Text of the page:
2-0 out of 5 stars Quite Literally, Arlen Specter Didn't Come Up With The "Single-Bullet Theory" -- The Autopsy Doctors Sprouted The "SBT" Seeds
In Oliver Stone's 1991 motion picture "JFK" (and in this book version of that film), a major stepping "stone" to "conspiracy" that's used by Mr. Stone (and nearly all other conspiracy theorists who have studied the John F. Kennedy assassination since that sad event occurred in 1963) is the contention that the controversial "Single-Bullet Theory" is and was a completely preposterous myth that could never have happened in a million lifetimes, and was placed into the Warren Commission's final report re. the Kennedy assassination solely out of NECESSITY. I, however, cannot disagree more strongly with such an allegation.

While it's true that Pennsylvania Senator Arlen Specter is given the most credit for having come up with the "Single-Bullet Theory" to explain the simultaneous wounding of President Kennedy and Texas Governor John Connally -- as a point of fact, the "SBT" was in reality "More Than Half Way Home" (so to speak) as early as November 23rd, 1963 (well before Mr. Specter had ever gazed at any of the evidence in the JFK assassination case).

Why? --- Because the seeds that ultimately sprouted the wholly-acceptable and utterly-logical "Single-Bullet Theory" are right there in the November 1963 autopsy report signed by Drs. Humes, Boswell, and Finck.

It wasn't Arlen Specter who just arbitrarily decided (on a whim or ON HIS OWN) that a single bullet had gone completely through the upper back of President Kennedy and had exited his throat in the front. It was the AUTOPSY DOCTORS who made this critical determination on November 23, 1963 (one day after Kennedy's death and the FIRST DAY when ALL available and required information had been assembled and evaluated by the autopsy doctors; i.e., the first day when Drs. Humes, Boswell, and Finck had any knowledge at all that a bullet hole had been located in the front of President Kennedy's neck).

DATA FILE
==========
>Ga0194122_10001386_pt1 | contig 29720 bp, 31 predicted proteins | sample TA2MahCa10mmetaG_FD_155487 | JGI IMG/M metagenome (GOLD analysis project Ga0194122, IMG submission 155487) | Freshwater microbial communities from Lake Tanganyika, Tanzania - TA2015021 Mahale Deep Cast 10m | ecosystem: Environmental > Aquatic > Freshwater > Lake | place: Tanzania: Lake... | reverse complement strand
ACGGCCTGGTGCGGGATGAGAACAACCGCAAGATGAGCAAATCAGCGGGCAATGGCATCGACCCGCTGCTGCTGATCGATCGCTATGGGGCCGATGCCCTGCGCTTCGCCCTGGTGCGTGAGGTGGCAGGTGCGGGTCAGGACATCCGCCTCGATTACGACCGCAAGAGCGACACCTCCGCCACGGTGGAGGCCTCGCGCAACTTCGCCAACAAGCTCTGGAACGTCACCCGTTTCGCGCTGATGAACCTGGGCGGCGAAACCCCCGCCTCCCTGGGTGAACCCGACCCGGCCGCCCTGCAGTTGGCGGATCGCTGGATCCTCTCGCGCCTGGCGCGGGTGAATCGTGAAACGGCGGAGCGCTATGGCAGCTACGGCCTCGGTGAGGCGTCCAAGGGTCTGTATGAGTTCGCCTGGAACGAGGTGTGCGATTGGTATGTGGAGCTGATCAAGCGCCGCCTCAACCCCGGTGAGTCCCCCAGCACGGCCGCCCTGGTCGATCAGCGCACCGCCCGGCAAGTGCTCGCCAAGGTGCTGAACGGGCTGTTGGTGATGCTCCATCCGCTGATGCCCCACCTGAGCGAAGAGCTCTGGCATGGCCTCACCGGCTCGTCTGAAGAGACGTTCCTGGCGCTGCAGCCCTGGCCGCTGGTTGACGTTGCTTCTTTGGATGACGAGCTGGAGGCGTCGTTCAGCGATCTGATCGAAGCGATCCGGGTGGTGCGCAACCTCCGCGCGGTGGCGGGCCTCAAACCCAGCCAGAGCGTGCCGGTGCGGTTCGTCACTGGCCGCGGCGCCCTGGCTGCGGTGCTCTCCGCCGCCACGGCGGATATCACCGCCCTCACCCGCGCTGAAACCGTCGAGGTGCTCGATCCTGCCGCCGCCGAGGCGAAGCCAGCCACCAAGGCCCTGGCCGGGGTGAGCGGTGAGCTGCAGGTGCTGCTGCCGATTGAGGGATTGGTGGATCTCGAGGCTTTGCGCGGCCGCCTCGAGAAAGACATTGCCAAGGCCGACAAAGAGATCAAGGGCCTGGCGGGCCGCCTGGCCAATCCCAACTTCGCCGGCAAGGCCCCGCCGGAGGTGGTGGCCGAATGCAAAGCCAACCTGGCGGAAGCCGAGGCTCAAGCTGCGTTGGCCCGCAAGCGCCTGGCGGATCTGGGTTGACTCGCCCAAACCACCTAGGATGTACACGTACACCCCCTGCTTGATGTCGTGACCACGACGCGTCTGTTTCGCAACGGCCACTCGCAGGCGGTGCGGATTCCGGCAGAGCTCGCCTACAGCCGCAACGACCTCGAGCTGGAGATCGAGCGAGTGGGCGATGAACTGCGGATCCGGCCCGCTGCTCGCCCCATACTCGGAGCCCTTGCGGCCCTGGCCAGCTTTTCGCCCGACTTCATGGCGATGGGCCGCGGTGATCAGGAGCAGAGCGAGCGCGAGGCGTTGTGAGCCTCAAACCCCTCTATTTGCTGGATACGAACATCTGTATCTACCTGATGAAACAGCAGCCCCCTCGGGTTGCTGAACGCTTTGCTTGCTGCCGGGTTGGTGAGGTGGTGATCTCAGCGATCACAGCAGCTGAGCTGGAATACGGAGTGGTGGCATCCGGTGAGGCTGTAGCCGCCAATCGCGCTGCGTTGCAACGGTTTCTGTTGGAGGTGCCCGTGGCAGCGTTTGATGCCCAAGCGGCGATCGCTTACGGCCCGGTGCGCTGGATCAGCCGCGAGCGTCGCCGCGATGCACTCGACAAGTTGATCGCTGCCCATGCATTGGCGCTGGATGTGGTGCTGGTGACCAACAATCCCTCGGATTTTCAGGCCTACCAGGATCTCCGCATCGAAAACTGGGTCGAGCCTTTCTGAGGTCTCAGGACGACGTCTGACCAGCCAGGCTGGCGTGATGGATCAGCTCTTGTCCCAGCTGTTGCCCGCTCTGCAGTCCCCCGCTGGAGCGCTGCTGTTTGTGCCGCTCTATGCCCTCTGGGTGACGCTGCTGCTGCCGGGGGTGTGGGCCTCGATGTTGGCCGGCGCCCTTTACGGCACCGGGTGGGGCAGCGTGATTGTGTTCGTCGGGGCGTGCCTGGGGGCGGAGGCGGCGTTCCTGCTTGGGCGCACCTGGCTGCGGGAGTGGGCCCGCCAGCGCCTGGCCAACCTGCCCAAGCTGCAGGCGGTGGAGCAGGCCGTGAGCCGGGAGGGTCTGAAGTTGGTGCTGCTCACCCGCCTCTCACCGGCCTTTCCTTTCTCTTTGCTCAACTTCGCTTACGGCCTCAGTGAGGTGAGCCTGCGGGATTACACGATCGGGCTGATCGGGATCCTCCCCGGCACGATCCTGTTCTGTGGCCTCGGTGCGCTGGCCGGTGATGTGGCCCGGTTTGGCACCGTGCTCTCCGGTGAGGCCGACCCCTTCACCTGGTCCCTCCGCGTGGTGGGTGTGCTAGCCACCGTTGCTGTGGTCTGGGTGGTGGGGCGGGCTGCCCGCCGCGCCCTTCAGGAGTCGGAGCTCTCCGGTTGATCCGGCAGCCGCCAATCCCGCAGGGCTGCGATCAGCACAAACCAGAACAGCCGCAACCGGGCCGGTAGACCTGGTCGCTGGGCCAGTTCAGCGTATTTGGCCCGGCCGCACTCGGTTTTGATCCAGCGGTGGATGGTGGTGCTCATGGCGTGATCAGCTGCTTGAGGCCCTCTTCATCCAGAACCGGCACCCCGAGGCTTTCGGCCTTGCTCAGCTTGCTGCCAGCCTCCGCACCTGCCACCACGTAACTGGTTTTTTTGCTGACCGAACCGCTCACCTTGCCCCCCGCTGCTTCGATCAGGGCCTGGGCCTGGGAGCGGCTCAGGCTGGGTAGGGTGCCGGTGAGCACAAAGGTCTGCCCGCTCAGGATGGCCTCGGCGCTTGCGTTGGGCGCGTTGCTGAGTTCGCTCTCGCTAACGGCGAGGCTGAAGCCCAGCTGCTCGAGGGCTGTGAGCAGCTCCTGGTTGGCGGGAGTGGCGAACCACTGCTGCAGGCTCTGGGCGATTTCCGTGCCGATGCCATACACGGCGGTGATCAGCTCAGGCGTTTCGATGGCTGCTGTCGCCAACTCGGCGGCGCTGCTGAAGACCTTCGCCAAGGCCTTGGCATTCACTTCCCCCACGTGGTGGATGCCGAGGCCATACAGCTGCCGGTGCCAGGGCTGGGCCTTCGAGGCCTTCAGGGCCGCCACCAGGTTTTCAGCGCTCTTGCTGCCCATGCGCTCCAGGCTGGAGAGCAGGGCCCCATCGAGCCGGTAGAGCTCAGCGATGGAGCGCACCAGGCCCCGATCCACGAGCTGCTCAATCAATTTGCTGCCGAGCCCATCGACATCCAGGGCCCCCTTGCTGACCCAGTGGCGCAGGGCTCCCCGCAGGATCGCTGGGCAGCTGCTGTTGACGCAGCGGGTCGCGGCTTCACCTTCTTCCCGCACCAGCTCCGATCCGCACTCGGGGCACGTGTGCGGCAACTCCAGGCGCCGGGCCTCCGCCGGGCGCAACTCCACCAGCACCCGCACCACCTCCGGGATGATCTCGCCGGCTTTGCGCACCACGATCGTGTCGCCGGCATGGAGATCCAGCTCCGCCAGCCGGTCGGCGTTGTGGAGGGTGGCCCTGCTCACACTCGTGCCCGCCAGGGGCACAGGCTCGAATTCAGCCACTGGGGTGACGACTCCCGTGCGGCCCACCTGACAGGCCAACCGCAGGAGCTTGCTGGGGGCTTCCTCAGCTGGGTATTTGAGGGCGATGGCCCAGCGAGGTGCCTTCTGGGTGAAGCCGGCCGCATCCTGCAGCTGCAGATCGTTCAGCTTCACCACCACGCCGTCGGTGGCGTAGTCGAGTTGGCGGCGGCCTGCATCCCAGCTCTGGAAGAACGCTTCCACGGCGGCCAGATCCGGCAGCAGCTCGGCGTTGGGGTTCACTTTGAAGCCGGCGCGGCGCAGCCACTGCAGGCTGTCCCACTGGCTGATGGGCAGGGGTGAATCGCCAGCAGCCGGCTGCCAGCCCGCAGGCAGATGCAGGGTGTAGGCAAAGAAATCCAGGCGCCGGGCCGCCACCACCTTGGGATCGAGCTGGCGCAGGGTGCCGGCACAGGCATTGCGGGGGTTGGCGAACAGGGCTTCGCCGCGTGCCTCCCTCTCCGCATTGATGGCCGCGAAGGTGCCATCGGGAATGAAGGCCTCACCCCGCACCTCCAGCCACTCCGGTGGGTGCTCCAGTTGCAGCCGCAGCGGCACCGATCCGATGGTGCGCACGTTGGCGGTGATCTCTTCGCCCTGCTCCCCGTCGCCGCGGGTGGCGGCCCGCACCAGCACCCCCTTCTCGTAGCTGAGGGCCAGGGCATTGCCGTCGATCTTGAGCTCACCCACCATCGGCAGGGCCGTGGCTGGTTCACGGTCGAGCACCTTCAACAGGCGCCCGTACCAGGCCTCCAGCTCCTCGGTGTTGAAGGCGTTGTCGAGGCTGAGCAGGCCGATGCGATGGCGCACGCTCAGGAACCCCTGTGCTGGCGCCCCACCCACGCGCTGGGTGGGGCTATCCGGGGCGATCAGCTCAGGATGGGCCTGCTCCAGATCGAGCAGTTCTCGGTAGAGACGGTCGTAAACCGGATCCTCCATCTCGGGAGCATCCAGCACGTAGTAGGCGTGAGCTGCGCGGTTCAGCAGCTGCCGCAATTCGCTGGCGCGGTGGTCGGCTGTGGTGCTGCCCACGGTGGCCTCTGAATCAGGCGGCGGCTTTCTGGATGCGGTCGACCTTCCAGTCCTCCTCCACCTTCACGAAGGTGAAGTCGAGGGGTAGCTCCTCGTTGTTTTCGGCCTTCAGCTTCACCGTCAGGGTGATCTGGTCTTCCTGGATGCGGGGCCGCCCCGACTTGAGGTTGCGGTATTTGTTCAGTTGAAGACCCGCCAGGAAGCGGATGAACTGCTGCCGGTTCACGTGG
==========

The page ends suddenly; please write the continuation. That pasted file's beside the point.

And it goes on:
The remainder of the SBT was, of course, pieced together in the early portions of 1964 by Specter (and probably other WC people as well) while utilizing other important information and evidence surrounding the assassination.

The WC testimony of Robert Frazier of the FBI was an integral part of the "SBT puzzle". Frazier testified to the very important information about there having been no limousine damage in the rear-seat areas of the vehicle, proving that no bullet or bullets had penetrated the back seats or the Connally "jump" seats; nor did any whole or nearly-whole bullet(s) come to rest anywhere near JFK's or Connally's seats on 11/22/63.

And there's, of course, the other vital (bodily) link in the "SBT chain" -- John Connally's body and his wounds (with the "elongated" entry wound on the Governor's back being a tell-tale sign that the bullet which struck Mr. Connally almost certainly had hit something or someone else first before entering the Governor's back); plus the lack of ANY bullets in Connally's body (and none found in JFK's body either, which was determined at his autopsy); and the determination by Connally's doctor (Dr. Shaw) that Connally's wounds were all most likely caused by just one single bullet.

Which leads us to the ONLY BULLET ever discovered anywhere near the victims that could have been linked in any fashion to the wounds sustained by Kennedy and/or Connally (the non-fatal wounds to JFK that is) -- famous Bullet #CE399, which was found on a stretcher at Parkland Hospital by Darrell Tomlinson prior to 2:00 PM (CST) on 11/22/63, which would have been a ludicrous time for any conspirator(s) to have wanted to "plant" such a bullet -- because it was WAY TOO SOON to know for certain if OTHER missiles would be recovered from either of the victims, other bullets which (if found) would have rendered a "Planted CE399" completely useless and superfluous and, above all, PLOT-BLOWING!